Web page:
VW CC: Drive Review

19th October 2012

Reviewed by Michael Woodhouse

Television is full of reality shows these days: people either wanting to be the next big thing in pop music, on the catwalk or anywhere else that will make them some money. And why not? No one wants to be stuck in a drab life, merely going through the motions until the day comes when a very tall apparition in a black cloak holding a scythe comes along and takes you away for eternity. Much better to have a showbiz makeover and come out refreshed, reinvigorated and paint the town red.

It doesn’t just work for humans either. While the X Factor attempts to turn the great unknowns of the general public into the next singing sensation, Volkswagen has been trying a similar thing with its run of the mill saloon car, the Passat.

Just don’t call it a Passat any more; it’s the CC.

After selling many millions of the salesman’s favourite car, the VW management decided that it needed a new image: less drab and far sexier.

You’ve undoubtedly overtaken a Passat countless times on the road and never noticed. Why would you? Like all things pre-makeover, you wouldn’t be aware them even if they hit you from behind. They’re very good at disappearing into the mass ranks. But a nip here and a tuck there and things stand out a lot more.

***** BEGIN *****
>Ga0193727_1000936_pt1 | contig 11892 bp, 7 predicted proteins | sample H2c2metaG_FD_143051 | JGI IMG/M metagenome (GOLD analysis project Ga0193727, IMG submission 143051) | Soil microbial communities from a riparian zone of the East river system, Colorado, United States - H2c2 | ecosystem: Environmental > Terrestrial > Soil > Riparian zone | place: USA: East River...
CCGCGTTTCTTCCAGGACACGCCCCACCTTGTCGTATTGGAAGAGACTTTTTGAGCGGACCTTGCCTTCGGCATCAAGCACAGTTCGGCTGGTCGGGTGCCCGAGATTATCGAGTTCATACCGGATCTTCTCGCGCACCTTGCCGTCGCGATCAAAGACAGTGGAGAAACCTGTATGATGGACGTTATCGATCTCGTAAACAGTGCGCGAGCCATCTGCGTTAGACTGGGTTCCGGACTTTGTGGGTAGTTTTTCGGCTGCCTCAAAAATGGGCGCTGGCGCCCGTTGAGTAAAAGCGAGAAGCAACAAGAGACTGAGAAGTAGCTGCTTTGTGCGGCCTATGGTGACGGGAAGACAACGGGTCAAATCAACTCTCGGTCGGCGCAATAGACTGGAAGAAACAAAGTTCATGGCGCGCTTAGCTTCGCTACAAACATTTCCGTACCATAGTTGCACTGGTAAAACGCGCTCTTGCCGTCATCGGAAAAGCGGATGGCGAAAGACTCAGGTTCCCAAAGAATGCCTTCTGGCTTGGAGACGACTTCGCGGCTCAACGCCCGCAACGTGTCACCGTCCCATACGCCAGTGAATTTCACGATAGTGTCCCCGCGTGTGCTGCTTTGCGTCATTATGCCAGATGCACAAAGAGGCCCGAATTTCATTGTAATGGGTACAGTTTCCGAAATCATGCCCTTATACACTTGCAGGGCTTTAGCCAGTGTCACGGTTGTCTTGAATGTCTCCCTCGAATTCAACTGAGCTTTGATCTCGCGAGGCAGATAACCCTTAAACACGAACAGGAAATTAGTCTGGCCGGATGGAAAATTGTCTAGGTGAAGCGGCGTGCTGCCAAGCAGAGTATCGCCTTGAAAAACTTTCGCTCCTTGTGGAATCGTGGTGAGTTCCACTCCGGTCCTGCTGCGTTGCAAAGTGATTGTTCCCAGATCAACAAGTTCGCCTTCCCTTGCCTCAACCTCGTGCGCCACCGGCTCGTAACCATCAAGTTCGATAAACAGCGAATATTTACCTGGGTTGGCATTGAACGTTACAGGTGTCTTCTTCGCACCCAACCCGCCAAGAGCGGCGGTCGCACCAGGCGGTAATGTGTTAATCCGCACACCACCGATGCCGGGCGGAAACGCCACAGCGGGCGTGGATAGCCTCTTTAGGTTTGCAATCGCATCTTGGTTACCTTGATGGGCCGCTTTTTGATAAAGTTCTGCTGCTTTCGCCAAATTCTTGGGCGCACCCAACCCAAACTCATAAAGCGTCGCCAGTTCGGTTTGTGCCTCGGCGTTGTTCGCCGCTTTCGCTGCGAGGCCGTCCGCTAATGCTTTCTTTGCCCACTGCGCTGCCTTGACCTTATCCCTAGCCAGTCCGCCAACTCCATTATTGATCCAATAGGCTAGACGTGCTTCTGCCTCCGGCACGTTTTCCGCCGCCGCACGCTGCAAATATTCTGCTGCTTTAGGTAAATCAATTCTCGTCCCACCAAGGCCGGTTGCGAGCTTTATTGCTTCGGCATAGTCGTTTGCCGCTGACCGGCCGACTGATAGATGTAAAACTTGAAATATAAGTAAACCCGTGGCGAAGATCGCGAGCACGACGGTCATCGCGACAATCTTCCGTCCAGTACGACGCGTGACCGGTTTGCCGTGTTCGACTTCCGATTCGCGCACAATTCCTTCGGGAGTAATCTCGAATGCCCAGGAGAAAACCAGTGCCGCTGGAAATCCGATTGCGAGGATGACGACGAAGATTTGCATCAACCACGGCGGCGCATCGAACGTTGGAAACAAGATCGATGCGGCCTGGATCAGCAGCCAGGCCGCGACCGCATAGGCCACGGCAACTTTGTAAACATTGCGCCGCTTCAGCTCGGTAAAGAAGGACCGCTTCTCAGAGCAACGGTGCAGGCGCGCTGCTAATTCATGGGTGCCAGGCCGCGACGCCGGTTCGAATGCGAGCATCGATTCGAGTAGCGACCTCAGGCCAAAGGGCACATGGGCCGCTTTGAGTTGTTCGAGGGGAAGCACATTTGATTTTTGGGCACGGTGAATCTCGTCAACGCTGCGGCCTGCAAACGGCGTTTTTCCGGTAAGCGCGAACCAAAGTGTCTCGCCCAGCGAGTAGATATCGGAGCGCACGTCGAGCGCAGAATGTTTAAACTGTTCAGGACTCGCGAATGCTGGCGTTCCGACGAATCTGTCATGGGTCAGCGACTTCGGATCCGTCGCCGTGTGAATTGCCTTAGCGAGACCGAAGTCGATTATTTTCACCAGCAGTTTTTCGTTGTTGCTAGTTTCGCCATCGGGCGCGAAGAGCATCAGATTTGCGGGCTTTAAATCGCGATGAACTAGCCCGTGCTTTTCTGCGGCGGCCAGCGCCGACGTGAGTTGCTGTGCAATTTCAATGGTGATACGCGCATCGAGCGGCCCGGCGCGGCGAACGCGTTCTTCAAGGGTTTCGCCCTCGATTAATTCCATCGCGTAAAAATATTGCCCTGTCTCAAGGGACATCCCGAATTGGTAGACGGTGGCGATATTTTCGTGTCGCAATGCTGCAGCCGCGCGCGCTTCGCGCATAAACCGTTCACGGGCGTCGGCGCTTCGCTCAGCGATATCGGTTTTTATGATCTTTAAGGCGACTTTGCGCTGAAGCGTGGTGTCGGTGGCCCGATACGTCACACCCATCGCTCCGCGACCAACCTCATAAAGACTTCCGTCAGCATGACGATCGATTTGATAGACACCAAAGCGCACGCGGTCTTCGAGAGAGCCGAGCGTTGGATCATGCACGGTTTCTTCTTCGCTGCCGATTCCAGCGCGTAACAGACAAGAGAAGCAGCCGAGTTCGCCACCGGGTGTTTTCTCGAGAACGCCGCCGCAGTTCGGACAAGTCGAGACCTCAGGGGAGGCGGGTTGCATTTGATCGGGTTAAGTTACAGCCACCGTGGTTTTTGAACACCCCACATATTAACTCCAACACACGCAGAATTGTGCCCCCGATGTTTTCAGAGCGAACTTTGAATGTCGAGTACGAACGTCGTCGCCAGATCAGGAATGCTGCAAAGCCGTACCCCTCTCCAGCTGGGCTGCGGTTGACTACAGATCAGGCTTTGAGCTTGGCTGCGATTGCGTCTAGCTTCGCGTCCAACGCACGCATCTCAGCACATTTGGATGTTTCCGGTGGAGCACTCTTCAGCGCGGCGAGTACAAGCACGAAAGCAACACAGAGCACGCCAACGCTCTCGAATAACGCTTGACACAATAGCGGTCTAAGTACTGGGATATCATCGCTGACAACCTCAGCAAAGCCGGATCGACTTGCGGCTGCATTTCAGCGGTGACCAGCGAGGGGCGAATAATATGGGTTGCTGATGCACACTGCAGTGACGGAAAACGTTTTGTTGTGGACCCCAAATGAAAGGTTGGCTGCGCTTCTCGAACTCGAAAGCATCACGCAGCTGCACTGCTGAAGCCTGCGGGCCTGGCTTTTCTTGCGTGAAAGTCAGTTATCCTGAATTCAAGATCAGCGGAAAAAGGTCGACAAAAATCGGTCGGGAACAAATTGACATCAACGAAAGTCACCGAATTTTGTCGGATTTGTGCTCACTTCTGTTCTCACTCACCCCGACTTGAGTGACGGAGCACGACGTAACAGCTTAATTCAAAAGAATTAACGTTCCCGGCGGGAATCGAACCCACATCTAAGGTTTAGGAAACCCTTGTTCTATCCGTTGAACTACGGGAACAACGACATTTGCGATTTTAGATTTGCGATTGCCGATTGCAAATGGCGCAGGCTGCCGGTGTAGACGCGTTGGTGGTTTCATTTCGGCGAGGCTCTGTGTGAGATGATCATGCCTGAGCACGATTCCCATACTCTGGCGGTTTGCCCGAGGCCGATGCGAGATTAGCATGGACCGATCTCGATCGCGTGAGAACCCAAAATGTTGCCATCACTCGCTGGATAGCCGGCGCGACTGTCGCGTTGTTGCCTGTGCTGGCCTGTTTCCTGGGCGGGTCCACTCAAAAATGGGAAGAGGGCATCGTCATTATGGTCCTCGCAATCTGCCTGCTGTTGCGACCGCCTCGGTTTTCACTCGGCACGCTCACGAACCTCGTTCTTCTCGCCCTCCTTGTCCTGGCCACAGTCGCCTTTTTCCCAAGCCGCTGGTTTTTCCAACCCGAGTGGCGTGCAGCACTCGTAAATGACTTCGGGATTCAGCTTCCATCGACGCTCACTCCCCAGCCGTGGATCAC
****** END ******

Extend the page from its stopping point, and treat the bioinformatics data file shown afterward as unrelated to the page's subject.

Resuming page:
VW, in its own words, has turned the Passat into something elegant and even exciting. And it’s worked. In X Factor terms think Leona Lewis, rather than Alexandra Burke.

The VW CC is a curvaceous coupé and, considering its heritage, is actually quite distinctive and refreshing to look at. Where its saloon forebear is practical but dull, the CC looks fun and frisky.

VW first launched the new vehicle in 2008, but mistakenly called it the Passat CC… thankfully it dropped the ‘Passat’ part of the name at the end of last year, when the car was given a refresh.

So now it looks as though it should be on stage, with a million lights dazzling down on it, hogging the limelight. I promise I’m not over-egging the pudding here; a quick drive to a country pub through the Kent country-side saw more heads turned to catch a second glimpse of the CC than I achieve driving much more exotic vehicles.

But everything isn’t completely rosy in the garden of England. While the CC looks good from the outside the drive is tedious; it smoothes out the bumps and does what you ask it when you turn the steering wheel but isn’t as much fun as the car’s looks suggest it should be. Even the 2-litre diesel engine which produces 170hp of power and 350Nm of torque doesn’t make you smile (although you can feel smug because of the fuel economy – a healthy 51.4mpg).

And the interior? It’s identical to the saloon, which isn’t necessarily a bad thing; I enjoyed the massage function in the driver’s seat, but it isn’t exactly pop-tastic glamour.

No, scratch below the surface of the CC and you find that the makeover hasn’t been a complete success. Like many who attempt to claw their way out of the daily drudge on TV talent shows discover, a change of clothes and a new hairdo don’t make you a superstar.

Price: from £24,395
Model tested: 2.0-litre TDI
Top speed: 137mph
0-62mph: 8.6 seconds
Power: 170hp
Fuel economy: 51.4mpg
CO2 emissions: 144g/km

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